Te Pāti Māori wants to remove GST from all kai in Aotearoa, and say it would play a role in creating better Māori health outcomes by making food more accessible.
The policy was announced on Wednesday morning by co-leaders Rawiri Waititi and Debbie Ngarewa-Packer.
It’s not a new idea for Te Pāti Māori - it was originally introduced in 2010 by former MP Rahui Katene, though he aimed to remove the 15% Goods and Services Tax from healthy food only.
Labour had also campaigned for it to be cut from fruits and vegetables in the past.
Waititi told 1News this policy was different and included all types of kai so whānau wouldn’t be discriminated against for the food they bought.
“You can't just eat fruit and veges. We shouldn't discriminate against those whānau and their choice of kai and what they want to put into their cupboards.”
Dr Selah Hart, chief executive of Hāpai te Hauora, commended the policy but was concerned that removing GST from all kai would make sugary and less nutritious foods more accessible, especially for tamariki.
“Anything we can do to remove barriers to access kai is a really important move because we do know many whānau are struggling with that accessibility,” she told 1News.
“But, if we look at it from a nutrition perspective - we would probably want it to be more targeted - kai that is of good nutritional value.”
Waititi agreed that the idiosyncrasies of food would need to be looked at, but believed this policy would have the reverse effect for whānau and would make nutritious kai more accessible.
“At the moment, the most expensive foods are healthy foods. So it will improve Māori health outcomes,” he said.
“We need to ensure that our whānau have a fighting chance in terms of being able to fill their cupboards with kai.”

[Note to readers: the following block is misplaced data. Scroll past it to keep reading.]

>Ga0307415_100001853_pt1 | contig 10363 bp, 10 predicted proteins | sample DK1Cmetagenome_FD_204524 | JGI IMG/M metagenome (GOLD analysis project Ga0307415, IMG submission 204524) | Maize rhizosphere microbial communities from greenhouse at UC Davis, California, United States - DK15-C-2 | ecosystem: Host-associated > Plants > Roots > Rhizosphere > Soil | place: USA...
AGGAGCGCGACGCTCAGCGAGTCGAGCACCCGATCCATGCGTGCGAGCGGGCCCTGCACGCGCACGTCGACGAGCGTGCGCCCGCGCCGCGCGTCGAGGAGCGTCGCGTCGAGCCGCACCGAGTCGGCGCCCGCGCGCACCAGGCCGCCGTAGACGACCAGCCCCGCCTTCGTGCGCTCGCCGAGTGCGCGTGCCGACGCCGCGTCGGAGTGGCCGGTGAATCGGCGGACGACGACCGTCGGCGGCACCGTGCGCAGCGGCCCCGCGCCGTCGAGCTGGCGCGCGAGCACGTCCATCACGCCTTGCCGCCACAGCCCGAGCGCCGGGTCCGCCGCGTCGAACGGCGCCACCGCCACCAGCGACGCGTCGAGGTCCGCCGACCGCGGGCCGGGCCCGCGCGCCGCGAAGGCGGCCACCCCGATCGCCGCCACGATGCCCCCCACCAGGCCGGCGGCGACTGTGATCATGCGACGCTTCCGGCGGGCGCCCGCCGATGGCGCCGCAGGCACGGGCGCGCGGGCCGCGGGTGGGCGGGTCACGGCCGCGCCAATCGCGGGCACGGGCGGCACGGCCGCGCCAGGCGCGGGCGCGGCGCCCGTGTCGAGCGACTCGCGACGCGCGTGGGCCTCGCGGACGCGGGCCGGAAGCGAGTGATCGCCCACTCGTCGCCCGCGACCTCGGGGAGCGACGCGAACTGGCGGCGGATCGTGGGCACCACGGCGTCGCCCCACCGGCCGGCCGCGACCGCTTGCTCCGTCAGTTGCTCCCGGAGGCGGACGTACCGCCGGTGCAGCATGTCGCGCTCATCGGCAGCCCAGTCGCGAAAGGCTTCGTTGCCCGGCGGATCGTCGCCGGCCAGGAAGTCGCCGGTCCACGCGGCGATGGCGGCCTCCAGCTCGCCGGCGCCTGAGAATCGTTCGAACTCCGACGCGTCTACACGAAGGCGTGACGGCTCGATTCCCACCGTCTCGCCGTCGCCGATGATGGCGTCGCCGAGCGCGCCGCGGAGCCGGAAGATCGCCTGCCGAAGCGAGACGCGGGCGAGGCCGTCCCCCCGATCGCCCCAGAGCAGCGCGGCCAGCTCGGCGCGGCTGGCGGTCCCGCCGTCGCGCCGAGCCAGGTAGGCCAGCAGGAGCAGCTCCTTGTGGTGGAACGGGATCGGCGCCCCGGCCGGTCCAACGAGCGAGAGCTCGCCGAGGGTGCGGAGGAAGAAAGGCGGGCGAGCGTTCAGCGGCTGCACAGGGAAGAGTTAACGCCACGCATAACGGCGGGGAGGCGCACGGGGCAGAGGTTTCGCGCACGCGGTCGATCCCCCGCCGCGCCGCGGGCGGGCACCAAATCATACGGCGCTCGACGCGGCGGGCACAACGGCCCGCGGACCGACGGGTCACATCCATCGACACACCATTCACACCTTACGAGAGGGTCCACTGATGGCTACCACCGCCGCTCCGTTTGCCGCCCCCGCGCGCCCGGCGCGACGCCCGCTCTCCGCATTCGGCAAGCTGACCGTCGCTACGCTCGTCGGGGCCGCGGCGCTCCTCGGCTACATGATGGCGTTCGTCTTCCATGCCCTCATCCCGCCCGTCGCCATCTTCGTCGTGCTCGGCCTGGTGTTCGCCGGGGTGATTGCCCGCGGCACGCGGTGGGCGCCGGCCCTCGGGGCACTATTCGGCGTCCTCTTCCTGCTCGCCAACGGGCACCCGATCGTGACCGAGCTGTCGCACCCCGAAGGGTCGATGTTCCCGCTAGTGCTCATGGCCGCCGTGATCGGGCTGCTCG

Waititi said food sovereignty had always been at the forefront of any food policy the party made.
He said this policy would “incentivise hauora”, with a look to creating educational programmes for whānau in the future to be able to grow their own kai.
“It has to be a whole package, it can’t just be one focus. It’s about the holistic wellbeing of our whānau, and not just one area.”
By removing GST, Te Pāti Māori said it would instead create new taxes on wealth including capital gains, ghost house tax, financial services tax and pollution taxes, to alleviate the tax burden.
Co-leader Ngarewa-Packer said earlier getting rid of GST on kai should be a “no-brainer”.
“GST is a regressive tax that targets lower-income whānau who are forced to spend nearly every cent they earn. Meanwhile the wealthy have untaxed wealth accumulating in housing, trusts and investment funds.
“Food is a right and a necessity. Getting rid of GST on food should be a no-brainer for this Government if they are serious about helping struggling whānau. Especially Māori whānau, who traditionally have more mouths to feed."
It comes as food prices in Aotearoa have seen the highest increase in a decade, with a 5.9% increase from January 2021 to January 2022.
The last time there was a similar jump in an annual increase was in 2011, at 6.6%.
GST in New Zealand has remained at 15% since 2010, when the previous National-led Government increased it from 12.5%.